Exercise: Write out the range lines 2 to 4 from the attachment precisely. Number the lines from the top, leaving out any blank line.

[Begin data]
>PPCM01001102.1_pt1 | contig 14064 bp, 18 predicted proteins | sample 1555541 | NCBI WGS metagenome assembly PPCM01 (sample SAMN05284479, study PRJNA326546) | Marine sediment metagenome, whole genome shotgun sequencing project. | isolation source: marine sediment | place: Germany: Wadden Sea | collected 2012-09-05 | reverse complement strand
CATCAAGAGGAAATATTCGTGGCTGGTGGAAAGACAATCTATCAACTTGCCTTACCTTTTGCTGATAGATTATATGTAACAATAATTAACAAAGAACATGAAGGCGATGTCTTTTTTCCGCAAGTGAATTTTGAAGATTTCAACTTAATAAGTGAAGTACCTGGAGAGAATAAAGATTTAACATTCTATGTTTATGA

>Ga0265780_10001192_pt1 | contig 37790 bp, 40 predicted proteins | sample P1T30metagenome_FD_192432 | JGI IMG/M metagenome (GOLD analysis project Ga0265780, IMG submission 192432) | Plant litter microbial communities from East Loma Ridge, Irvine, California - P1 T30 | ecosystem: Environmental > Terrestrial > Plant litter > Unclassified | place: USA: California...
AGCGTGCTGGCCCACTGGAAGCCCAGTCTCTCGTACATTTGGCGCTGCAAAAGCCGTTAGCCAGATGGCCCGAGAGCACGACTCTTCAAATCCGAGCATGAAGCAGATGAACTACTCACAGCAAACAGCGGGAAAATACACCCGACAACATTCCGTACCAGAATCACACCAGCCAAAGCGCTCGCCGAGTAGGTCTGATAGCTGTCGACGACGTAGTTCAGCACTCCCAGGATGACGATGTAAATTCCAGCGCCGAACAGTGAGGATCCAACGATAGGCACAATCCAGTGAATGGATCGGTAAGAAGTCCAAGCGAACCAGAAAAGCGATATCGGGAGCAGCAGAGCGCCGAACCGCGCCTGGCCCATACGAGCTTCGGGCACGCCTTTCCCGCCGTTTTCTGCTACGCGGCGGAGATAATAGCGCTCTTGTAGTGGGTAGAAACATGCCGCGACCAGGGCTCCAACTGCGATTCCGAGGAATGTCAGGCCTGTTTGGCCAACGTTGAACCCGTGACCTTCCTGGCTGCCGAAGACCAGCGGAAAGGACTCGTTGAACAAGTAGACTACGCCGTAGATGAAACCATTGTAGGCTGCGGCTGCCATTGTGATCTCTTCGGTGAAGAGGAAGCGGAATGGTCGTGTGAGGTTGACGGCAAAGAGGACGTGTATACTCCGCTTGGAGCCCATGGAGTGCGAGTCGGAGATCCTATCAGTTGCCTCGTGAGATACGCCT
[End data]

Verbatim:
CATCAAGAGGAAATATTCGTGGCTGGTGGAAAGACAATCTATCAACTTGCCTTACCTTTTGCTGATAGATTATATGTAACAATAATTAACAAAGAACATGAAGGCGATGTCTTTTTTCCGCAAGTGAATTTTGAAGATTTCAACTTAATAAGTGAAGTACCTGGAGAGAATAAAGATTTAACATTCTATGTTTATGA

>Ga0265780_10001192_pt1 | contig 37790 bp, 40 predicted proteins | sample P1T30metagenome_FD_192432 | JGI IMG/M metagenome (GOLD analysis project Ga0265780, IMG submission 192432) | Plant litter microbial communities from East Loma Ridge, Irvine, California - P1 T30 | ecosystem: Environmental > Terrestrial > Plant litter > Unclassified | place: USA: California...
AGCGTGCTGGCCCACTGGAAGCCCAGTCTCTCGTACATTTGGCGCTGCAAAAGCCGTTAGCCAGATGGCCCGAGAGCACGACTCTTCAAATCCGAGCATGAAGCAGATGAACTACTCACAGCAAACAGCGGGAAAATACACCCGACAACATTCCGTACCAGAATCACACCAGCCAAAGCGCTCGCCGAGTAGGTCTGATAGCTGTCGACGACGTAGTTCAGCACTCCCAGGATGACGATGTAAATTCCAGCGCCGAACAGTGAGGATCCAACGATAGGCACAATCCAGTGAATGGATCGGTAAGAAGTCCAAGCGAACCAGAAAAGCGATATCGGGAGCAGCAGAGCGCCGAACCGCGCCTGGCCCATACGAGCTTCGGGCACGCCTTTCCCGCCGTTTTCTGCTACGCGGCGGAGATAATAGCGCTCTTGTAGTGGGTAGAAACATGCCGCGACCAGGGCTCCAACTGCGATTCCGAGGAATGTCAGGCCTGTTTGGCCAACGTTGAACCCGTGACCTTCCTGGCTGCCGAAGACCAGCGGAAAGGACTCGTTGAACAAGTAGACTACGCCGTAGATGAAACCATTGTAGGCTGCGGCTGCCATTGTGATCTCTTCGGTGAAGAGGAAGCGGAATGGTCGTGTGAGGTTGACGGCAAAGAGGACGTGTATACTCCGCTTGGAGCCCATGGAGTGCGAGTCGGAGATCCTATCAGTTGCCTCGTGAGATACGCCT